1. What is palm oil?
Palm oil is a vegetable oil derived from the fruit of a tree called, rather unimaginatively, the oil palm Elaeis guineensis.
The species is native to West Africa, but will grow almost anywhere in the tropics.
2. What is it used for?
It is found in about half of all household products, from processed foods such as biscuits and ice cream to soap and lipstick, though consumers are unaware because most of the time it is listed simply as ‘vegetable oil’.
This is changing, thanks to a campaign orchestrated by the Sumatran Orangutan Society.
By December 2017 all food products sold in the EU must list palm oil where it’s used. But that’s not the case for cosmetics, and palm oil is also in great demand as a biofuel – which is ironic, because it is staggeringly bad for the environment.
3. Why is it so terrible?
Swaths of tropical rainforest are being bulldozed to make way for oil palm plantations; when the forests go, so does most of the wildlife, and it’s thought that palm oil production could be the most immediate threat to the greatest number of species on the planet.
Clearing forests also releases huge quantities of greenhouse gas, while the rights of local communities are often ignored, and indigenous people are forcibly removed.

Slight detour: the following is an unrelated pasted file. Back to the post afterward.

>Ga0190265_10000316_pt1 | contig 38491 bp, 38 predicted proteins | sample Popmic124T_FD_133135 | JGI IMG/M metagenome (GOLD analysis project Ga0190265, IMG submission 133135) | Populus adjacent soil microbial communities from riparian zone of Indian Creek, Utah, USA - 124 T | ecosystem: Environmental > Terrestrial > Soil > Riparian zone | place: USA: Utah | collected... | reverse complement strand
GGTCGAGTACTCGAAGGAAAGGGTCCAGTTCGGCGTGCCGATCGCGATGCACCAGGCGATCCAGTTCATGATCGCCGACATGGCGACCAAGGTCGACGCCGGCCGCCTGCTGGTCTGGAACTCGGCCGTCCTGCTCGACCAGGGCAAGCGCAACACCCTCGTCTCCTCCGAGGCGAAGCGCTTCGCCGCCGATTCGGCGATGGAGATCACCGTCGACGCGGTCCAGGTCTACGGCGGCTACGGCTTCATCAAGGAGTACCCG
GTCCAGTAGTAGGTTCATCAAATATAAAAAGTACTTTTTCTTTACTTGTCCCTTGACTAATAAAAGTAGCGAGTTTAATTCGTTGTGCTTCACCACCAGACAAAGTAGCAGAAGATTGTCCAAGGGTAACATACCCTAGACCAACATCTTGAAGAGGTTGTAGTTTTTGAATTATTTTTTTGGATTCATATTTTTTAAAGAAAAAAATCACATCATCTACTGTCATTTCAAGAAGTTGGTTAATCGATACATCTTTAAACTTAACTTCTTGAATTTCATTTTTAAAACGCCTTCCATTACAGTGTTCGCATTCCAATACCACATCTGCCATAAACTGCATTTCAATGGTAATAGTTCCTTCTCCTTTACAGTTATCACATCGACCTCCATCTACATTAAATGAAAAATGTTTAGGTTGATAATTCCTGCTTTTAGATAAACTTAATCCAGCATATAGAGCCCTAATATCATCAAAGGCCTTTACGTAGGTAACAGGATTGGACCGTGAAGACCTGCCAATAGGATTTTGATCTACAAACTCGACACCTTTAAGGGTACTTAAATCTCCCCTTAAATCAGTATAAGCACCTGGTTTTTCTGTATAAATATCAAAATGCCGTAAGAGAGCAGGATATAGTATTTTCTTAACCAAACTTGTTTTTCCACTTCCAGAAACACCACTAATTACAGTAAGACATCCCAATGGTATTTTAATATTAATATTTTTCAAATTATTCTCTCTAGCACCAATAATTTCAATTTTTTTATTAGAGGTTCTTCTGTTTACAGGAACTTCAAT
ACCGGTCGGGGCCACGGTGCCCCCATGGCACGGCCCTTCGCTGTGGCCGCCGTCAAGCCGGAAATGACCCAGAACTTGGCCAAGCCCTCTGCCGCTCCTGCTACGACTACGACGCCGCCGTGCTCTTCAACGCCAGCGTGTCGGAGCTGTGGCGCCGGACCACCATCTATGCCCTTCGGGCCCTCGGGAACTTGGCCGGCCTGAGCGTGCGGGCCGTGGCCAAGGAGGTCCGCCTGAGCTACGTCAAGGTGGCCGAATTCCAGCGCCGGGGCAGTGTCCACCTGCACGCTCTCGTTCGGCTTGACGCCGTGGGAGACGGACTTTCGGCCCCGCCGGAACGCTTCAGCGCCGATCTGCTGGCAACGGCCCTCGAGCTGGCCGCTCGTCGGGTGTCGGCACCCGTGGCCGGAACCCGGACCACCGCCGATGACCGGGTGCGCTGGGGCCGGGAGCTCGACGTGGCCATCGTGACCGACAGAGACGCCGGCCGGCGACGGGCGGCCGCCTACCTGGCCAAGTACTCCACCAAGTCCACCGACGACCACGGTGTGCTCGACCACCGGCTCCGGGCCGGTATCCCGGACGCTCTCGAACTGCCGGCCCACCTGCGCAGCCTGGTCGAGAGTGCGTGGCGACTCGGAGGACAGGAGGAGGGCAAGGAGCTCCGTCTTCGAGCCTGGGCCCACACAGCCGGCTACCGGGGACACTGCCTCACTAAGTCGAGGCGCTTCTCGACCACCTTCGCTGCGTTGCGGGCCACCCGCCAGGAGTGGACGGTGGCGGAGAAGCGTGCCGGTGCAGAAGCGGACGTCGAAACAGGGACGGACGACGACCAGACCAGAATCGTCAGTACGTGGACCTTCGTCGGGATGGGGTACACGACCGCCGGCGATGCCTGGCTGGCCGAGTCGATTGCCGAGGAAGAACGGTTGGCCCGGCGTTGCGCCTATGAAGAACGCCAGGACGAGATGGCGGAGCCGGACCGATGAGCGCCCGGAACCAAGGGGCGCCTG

4. How much forest is being cleared?
The area that is used for the production of palm oil worldwide has quadrupled since the early 1980s to 170,000km2. Indeed one estimate suggests that up to 2km2 of forest is cleared every hour to make room for plantations.
Some of them are established illegally, but most are created with government permission, often after changing the boundaries of national parks and reserves.
5. How big is the market?
Huge. The worldwide demand for palm oil has increased sharply over the past few years, to more than 60 million tonnes annually, and continues to grow.
6. Which countries produce palm oil?
Palm oil is grown throughout the tropics, but 85 per cent of it comes from just two countries: Indonesia (50 per cent) and Malaysia (35 per cent).
Sumatra and Borneo, with their orangutans, elephants, tigers and rhinos, are particularly hard hit.
Thailand, Colombia, Nigeria, Papua New Guinea and Ecuador are also major palm oil producers.
7. Is the palm oil industry doing anything to solve the problem?
Major palm oil growers, producers and buyers formed the Roundtable on Sustainable Palm Oil (RSPO) in 2004, to establish a ‘green’ certification scheme.
But it still doesn’t rule out the clearing of rainforest, and completely ignores its impact on climate change.
Meanwhile most of the world’s largest food and cosmetics companies are clueless as to whether their palm oil is environmentally friendly or not.
There is plenty of non-forested land available, but it is cheaper and easier to bulldoze tropical rainforests – and, of course, the timber can be sold, creating an additional financial incentive.
8. Is there a solution?
We need an immediate moratorium on converting rainforest into plantations, but the ultimate solution is for purchasers of palm oil – both retailers and consumers – to be able to identify sustainable sources.
9. What can I do to help?
Avoid those products that definitely contain palm oil from unsustainable sources – the Rainforest Foundation’s guide is thorough and easy to understand, and will help you shop responsibly.
Main image: A plantation worker harvests palm oil fruits in Sumatra, Indonesia. © Dimas Ardian / Stringer / Getty